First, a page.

It would be a mistake, however, to see this as Shorten emulating Abbott. Shorten may be emphasising the budget measures that Labor will block, but a closer inspection reveals Labor will support other measures such as the deficit levy on high income earners. The Labor leader has also indicated a willingness to discuss thresholds and means tests for certain welfare payments.
This is a smart move by Shorten. By basing his opposition on the best points of differentiation with the Coalition he is reinforcing in voters’ minds what the ALP stands for and what it will fight to protect. This tactic has been described as Labor choosing to fight on issues rather than making themselves the issue.
Selective differentiation also gives Labor more flexibility to adapt to the vagaries of the new Senate when it commences on July 1.
It’s true that the crossbenchers have the balance of power if Labor joins with the Greens to oppose legislation such as that to re-introduce the indexation of fuel excise.
Equally, though, Labor could negotiate with the Government to soften or delay certain Budget proposals in return for safe passage of others through the Senate. In doing so, Labor could deliver real improvements to affected voters.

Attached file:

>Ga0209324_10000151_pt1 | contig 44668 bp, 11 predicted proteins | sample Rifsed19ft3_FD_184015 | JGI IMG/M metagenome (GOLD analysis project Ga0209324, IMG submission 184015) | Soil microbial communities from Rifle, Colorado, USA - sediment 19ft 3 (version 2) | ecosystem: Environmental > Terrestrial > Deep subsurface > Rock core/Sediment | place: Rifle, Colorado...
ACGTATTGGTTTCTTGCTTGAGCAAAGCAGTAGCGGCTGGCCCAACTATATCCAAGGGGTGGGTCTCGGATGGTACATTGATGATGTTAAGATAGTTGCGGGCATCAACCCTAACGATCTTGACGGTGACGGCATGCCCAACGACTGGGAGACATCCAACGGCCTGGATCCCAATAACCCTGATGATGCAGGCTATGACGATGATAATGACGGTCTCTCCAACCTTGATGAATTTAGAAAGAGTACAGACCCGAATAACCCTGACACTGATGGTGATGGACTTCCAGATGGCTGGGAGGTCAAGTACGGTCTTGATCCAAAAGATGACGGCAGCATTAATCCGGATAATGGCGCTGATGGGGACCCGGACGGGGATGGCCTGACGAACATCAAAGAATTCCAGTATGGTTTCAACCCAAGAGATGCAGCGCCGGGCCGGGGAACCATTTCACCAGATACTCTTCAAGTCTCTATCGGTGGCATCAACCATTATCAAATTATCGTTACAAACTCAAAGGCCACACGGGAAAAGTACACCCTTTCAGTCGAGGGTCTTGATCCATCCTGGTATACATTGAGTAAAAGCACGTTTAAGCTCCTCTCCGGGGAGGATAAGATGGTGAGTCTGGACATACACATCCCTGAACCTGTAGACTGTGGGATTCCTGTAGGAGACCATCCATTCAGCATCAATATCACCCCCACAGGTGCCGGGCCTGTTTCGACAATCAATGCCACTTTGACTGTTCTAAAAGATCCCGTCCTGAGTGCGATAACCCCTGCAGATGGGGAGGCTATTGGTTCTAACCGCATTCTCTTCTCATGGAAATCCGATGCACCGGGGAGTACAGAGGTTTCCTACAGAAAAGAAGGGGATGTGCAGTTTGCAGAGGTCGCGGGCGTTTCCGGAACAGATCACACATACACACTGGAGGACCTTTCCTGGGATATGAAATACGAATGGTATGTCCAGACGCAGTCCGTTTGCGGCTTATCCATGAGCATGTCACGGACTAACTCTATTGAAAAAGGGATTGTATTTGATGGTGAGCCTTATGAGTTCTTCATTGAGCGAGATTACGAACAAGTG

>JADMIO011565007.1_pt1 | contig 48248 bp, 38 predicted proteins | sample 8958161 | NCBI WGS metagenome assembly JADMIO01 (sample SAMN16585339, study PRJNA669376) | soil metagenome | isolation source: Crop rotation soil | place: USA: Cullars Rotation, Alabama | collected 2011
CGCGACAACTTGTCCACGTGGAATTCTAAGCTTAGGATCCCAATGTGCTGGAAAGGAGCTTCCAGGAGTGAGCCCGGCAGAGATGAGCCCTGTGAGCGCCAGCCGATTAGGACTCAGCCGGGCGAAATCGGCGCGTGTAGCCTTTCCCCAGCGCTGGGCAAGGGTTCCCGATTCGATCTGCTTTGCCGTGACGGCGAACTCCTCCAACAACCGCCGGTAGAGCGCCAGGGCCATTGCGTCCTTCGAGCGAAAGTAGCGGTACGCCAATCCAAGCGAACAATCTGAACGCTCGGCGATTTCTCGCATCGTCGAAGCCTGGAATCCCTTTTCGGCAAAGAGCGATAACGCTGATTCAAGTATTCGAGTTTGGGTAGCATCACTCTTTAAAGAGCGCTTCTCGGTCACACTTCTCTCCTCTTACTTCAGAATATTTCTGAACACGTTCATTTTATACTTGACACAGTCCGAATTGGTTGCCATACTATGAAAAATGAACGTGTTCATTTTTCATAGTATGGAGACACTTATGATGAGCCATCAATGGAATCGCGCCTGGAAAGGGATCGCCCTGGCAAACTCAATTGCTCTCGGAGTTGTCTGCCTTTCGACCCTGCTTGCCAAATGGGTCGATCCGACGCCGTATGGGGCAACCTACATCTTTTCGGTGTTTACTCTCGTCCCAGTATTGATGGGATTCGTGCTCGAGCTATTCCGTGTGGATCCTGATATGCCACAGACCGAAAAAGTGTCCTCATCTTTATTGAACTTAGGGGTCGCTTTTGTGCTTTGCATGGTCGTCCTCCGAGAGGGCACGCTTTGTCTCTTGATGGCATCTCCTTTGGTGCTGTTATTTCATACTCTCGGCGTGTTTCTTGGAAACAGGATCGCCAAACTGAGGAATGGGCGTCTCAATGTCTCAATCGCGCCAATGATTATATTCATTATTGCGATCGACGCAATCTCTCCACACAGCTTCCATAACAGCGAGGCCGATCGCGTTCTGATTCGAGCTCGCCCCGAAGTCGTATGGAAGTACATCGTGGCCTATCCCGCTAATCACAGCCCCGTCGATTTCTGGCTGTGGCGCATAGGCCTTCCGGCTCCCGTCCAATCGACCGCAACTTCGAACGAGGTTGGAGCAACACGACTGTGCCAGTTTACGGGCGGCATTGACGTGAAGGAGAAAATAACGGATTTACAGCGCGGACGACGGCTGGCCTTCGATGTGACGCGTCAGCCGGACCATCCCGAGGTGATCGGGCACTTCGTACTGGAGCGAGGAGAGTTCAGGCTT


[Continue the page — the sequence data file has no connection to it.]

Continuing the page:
Such an outcome would have the added benefit for both Labor and the Coalition of denying Clive Palmer or the Greens bragging rights for having caused the Government to back down on a Budget measure.
Such a denial is clearly on the minds of both major parties. It’s likely a proposal by the Greens to establish a national ICAC was thwarted by Labor and the Coalition to prevent the minor party getting any kudos for such an initiative. And Abbott is reportedly so determined to avoid any perception that he is beholden to Clive Palmer that he is willing to take voters back to another election if Palmer won’t let key legislation pass the Senate.
Labor supporters may be uncomfortable, however, with the Opposition siding with the Government to pass even the most sensible of Budget measures, particularly this early in the parliamentary cycle.
They’d rather see Shorten take more of an Old Testament approach, visiting as much havoc on the PM as Abbott did on Julia Gillard, and doing his best to create the perception of a chaotic and incompetent Government through obstructionism and negativity.
Chaos or kudos, these are the choices for Shorten. Only one will help him re-establish Labor’s links with its core supporters, grow that support base and build the party’s standing as a viable alternative government. The other will deliver delicious schadenfreude.
It’s a tough choice to make.
Shorten releases his inner Keating. 2nd post of the week for The Hoopla.